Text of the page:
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Through the Fire

Jonathan Hock's docu jettisons ethical quandaries about the questionable relationship between corporate-funded sports and kids from the projects in favor of a heroic, suspense-filled story that plays like well-structured fiction. Upbeat Urbanworld documentary prizewinner could score well in sports venues.

Jonathan Hock’s docu jettisons ethical quandaries about the questionable relationship between corporate-funded sports and kids from the projects in favor of a heroic, suspense-filled story that plays like well-structured fiction. With a real-life athlete as talented and charismatic as Coney Island hoop prodigy Sebastian Telfair, almost any outcome would probably have made for good drama, but Hock lucked out when life provided a happy ending. Upbeat Urbanworld documentary prizewinner, full of strong personalities and crisply edited court action, could score well in sports venues.

Since sixth grade, Telfair qualified as a legend in his basketball-obsessed neighborhood. Now in his senior year of high school, scouts follow his games, sportswriters analyze his every move, and Jay-Z and Spike Lee are frequently in the stands watching.

Telfair calls a well-attended press conference to announce his choice of university (Louisville), and when his high school team wins the championship for the third straight year, speculation is rife as to whether he will join the ranks of young players drafted by the NBA straight out of high school.

No sooner does Telfair answer that question, opting to try for pro ball (helped along by the stick-and-carrotcoincidence of a fatal shooting where he lives and the offer of a multi-million dollar sneaker contract), than the press begins to turn against him, emphasizing his spotty shooting record and under-6′ height.

The suspense then shifts: Will he be drafted by the NBA or will he wind up like his talented, older brother, passed over after a stellar college season, and now playing professional ball in Greece?

Helmer Hock, whose credits include the ESPN skein “Streetball” and the Imax “Michael Jordan to the Max,” sticks like glue to Telfair. Sebastian’s coach and brothers provide running commentary on his career while lenser Alistair Christopher’s HD camera trains on Telfair as he ducks, bobs, weaves, passes and dunks his way through crucial, nail-biting championship games and attempts to prove his worth as a team player.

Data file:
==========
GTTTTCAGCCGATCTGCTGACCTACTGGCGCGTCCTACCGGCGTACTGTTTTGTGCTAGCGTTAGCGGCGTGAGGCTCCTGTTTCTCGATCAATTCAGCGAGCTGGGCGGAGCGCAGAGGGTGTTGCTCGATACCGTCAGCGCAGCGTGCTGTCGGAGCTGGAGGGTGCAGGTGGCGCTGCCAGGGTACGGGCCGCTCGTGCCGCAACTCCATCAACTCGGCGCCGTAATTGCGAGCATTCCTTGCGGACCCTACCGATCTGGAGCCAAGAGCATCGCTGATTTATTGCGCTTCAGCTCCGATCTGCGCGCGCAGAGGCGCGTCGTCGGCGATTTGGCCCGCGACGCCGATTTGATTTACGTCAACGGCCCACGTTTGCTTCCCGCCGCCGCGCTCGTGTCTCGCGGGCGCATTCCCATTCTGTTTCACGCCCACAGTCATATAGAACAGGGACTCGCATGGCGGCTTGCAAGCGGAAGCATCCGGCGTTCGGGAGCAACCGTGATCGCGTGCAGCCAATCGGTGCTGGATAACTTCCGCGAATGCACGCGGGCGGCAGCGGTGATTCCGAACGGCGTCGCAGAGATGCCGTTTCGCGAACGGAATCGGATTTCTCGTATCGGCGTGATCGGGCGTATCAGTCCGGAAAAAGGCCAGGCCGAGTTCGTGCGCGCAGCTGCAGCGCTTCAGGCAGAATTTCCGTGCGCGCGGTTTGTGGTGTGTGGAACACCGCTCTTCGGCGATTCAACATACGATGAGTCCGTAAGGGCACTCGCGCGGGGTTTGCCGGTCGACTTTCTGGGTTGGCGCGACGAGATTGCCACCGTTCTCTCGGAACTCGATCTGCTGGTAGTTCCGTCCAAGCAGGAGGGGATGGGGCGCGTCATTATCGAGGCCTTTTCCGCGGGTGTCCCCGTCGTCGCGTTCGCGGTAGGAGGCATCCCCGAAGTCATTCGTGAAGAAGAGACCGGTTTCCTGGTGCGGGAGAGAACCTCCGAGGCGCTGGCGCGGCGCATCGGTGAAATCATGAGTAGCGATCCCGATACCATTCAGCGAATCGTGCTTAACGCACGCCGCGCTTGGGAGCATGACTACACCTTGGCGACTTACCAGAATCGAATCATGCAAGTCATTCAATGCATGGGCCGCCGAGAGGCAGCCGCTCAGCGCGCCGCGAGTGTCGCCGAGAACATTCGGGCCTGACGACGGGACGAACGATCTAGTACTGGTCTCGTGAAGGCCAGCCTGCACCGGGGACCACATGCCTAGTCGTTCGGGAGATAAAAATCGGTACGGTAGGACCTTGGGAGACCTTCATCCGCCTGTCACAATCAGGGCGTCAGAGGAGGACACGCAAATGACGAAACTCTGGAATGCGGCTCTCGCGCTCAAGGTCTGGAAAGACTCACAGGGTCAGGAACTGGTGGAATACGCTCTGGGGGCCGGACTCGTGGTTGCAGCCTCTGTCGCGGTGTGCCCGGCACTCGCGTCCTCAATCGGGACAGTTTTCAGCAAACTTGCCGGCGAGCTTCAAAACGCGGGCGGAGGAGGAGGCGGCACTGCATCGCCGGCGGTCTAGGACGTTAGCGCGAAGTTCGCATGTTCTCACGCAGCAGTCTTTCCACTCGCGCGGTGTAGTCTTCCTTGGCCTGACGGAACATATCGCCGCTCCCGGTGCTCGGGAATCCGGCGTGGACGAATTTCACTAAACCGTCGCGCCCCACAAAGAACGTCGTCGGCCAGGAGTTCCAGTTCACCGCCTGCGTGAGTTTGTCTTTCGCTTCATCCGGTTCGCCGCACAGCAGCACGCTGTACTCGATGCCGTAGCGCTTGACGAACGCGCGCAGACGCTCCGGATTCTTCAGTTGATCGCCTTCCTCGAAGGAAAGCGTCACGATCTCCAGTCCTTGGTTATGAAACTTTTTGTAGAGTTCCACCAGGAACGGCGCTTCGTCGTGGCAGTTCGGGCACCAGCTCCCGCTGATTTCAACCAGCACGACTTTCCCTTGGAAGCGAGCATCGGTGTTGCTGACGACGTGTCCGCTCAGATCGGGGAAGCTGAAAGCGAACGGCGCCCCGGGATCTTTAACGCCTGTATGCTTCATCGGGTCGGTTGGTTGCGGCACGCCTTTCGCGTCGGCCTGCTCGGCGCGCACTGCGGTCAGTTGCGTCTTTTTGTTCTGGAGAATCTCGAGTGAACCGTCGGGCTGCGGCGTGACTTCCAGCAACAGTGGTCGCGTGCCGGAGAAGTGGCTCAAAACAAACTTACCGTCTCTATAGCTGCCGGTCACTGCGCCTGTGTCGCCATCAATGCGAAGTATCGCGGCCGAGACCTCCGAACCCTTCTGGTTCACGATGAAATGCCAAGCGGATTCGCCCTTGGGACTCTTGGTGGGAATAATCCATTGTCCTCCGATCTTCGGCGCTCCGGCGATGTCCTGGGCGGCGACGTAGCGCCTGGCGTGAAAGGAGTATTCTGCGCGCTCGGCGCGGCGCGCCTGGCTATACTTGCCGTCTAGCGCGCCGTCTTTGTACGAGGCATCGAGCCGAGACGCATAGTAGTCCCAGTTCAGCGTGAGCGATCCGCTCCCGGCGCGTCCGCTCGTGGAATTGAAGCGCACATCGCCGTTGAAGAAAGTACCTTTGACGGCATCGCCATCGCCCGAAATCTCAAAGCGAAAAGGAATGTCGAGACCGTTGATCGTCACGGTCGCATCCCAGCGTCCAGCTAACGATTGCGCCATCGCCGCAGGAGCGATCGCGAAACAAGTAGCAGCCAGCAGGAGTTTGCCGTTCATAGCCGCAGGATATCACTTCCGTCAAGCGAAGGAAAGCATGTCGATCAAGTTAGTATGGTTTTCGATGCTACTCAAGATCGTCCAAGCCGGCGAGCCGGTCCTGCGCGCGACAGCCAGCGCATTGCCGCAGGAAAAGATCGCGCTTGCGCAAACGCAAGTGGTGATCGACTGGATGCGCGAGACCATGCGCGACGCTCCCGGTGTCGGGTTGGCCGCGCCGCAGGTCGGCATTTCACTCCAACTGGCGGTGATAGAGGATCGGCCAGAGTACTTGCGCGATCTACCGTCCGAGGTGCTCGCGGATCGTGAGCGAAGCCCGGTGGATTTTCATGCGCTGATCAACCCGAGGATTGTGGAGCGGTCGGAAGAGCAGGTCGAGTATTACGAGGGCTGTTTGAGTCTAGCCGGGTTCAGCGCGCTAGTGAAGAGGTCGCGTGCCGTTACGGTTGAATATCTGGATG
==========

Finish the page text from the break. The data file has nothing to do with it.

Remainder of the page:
Extensive media coverage of developments in the unfolding saga neatly colors pic’s exposition. But more than anything else, Hock’s job is expedited by Telfair himself — the kid’s clean-cut looks and million-dollar smile clearly as relevant as his athletic prowess in winning him his lucrative sneaker contract, his front-page spread in “Sports Illustrated” and even his effortless domination of the screen.

Having had years to fully accept his talents and assume responsibility for parlaying his gifts into a better future for his family, Telfair appears serenely conscious of all the forces at play. Extremely media savvy (his cousin is Knicks star Stephon Marbury), Telfair seems capable of taking the hoopla in stride.

Given his subject’s supreme self-confidence, Hock’s up-close-and-personal approach is relentlessly forward-driven and leaves no room for questioning anything beyond the unfair arbitrariness of a fickle system that rewards one brother with millions and another with exile to Greece.

Tech credits are polished.

Through the Fire

Production: A Hock Films production. Produced by Jonathan Hock. Executive producer, Diane Houslin. Co-producer, Philip Aromando. Directed by Jonathan Hock. Co-director, Alastair Christopher.

Crew: Camera (color, HD), Christopher; editors, Steven Pilgrim, Sam Citron; music, Duncan Sheik, Pete Miser; sound, Vince Caputo. Reviewed on DVD in New York, June 23, 2005. (In Urbanworld, Tribeca film festivals.) Running time: 103 MIN.

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